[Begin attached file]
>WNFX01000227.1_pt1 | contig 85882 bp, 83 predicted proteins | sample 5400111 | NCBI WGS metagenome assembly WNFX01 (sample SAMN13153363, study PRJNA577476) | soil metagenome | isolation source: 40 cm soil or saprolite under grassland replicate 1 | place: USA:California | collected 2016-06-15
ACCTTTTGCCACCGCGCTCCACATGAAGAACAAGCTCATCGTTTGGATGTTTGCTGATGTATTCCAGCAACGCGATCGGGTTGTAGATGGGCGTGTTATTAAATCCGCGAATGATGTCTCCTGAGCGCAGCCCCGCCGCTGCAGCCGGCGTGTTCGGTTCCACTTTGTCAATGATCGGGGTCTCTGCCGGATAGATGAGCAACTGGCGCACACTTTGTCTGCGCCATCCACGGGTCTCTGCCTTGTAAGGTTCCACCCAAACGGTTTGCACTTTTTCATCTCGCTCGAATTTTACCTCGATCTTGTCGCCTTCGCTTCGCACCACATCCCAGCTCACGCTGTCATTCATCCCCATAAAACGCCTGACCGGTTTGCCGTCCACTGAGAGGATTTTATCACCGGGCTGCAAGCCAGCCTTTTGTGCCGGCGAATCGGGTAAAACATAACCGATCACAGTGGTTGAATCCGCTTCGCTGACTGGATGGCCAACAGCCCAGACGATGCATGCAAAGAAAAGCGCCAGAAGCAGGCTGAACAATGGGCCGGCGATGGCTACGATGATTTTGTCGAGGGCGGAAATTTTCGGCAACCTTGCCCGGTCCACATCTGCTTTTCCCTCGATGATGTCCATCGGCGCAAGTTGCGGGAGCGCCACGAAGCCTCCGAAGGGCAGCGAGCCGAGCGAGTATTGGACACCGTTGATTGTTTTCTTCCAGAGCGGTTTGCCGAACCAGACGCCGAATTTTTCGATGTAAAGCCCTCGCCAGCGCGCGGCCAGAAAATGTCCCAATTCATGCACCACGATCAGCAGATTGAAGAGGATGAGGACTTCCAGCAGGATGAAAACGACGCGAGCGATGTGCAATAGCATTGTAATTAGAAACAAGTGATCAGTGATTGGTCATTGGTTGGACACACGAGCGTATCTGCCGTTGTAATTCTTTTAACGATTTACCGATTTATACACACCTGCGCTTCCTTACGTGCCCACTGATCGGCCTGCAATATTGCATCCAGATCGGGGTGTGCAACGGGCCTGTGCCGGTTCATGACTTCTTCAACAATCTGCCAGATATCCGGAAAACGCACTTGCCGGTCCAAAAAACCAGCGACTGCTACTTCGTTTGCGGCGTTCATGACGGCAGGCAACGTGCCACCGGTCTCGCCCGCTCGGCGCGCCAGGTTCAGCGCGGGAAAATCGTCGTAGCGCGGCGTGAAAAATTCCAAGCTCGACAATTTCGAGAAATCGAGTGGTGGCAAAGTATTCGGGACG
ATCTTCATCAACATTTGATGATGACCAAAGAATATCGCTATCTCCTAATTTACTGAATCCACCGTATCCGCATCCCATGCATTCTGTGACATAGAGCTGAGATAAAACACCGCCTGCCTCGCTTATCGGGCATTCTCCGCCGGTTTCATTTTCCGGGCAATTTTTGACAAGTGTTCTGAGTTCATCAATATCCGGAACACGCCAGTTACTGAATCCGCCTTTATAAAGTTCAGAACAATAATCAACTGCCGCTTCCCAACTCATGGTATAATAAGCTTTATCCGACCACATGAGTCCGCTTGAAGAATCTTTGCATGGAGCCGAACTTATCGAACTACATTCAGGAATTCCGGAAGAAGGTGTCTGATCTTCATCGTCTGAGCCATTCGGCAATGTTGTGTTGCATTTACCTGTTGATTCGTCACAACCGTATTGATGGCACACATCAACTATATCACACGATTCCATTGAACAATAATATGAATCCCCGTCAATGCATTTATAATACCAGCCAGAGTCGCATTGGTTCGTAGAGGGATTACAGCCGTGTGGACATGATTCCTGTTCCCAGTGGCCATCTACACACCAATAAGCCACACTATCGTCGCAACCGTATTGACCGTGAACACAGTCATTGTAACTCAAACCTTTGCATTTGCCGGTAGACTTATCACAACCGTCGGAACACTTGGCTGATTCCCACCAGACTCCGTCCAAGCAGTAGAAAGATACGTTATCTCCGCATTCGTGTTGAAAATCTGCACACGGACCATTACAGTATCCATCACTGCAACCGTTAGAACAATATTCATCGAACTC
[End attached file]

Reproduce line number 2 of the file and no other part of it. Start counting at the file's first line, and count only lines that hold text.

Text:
ACCTTTTGCCACCGCGCTCCACATGAAGAACAAGCTCATCGTTTGGATGTTTGCTGATGTATTCCAGCAACGCGATCGGGTTGTAGATGGGCGTGTTATTAAATCCGCGAATGATGTCTCCTGAGCGCAGCCCCGCCGCTGCAGCCGGCGTGTTCGGTTCCACTTTGTCAATGATCGGGGTCTCTGCCGGATAGATGAGCAACTGGCGCACACTTTGTCTGCGCCATCCACGGGTCTCTGCCTTGTAAGGTTCCACCCAAACGGTTTGCACTTTTTCATCTCGCTCGAATTTTACCTCGATCTTGTCGCCTTCGCTTCGCACCACATCCCAGCTCACGCTGTCATTCATCCCCATAAAACGCCTGACCGGTTTGCCGTCCACTGAGAGGATTTTATCACCGGGCTGCAAGCCAGCCTTTTGTGCCGGCGAATCGGGTAAAACATAACCGATCACAGTGGTTGAATCCGCTTCGCTGACTGGATGGCCAACAGCCCAGACGATGCATGCAAAGAAAAGCGCCAGAAGCAGGCTGAACAATGGGCCGGCGATGGCTACGATGATTTTGTCGAGGGCGGAAATTTTCGGCAACCTTGCCCGGTCCACATCTGCTTTTCCCTCGATGATGTCCATCGGCGCAAGTTGCGGGAGCGCCACGAAGCCTCCGAAGGGCAGCGAGCCGAGCGAGTATTGGACACCGTTGATTGTTTTCTTCCAGAGCGGTTTGCCGAACCAGACGCCGAATTTTTCGATGTAAAGCCCTCGCCAGCGCGCGGCCAGAAAATGTCCCAATTCATGCACCACGATCAGCAGATTGAAGAGGATGAGGACTTCCAGCAGGATGAAAACGACGCGAGCGATGTGCAATAGCATTGTAATTAGAAACAAGTGATCAGTGATTGGTCATTGGTTGGACACACGAGCGTATCTGCCGTTGTAATTCTTTTAACGATTTACCGATTTATACACACCTGCGCTTCCTTACGTGCCCACTGATCGGCCTGCAATATTGCATCCAGATCGGGGTGTGCAACGGGCCTGTGCCGGTTCATGACTTCTTCAACAATCTGCCAGATATCCGGAAAACGCACTTGCCGGTCCAAAAAACCAGCGACTGCTACTTCGTTTGCGGCGTTCATGACGGCAGGCAACGTGCCACCGGTCTCGCCCGCTCGGCGCGCCAGGTTCAGCGCGGGAAAATCGTCGTAGCGCGGCGTGAAAAATTCCAAGCTCGACAATTTCGAGAAATCGAGTGGTGGCAAAGTATTCGGGACG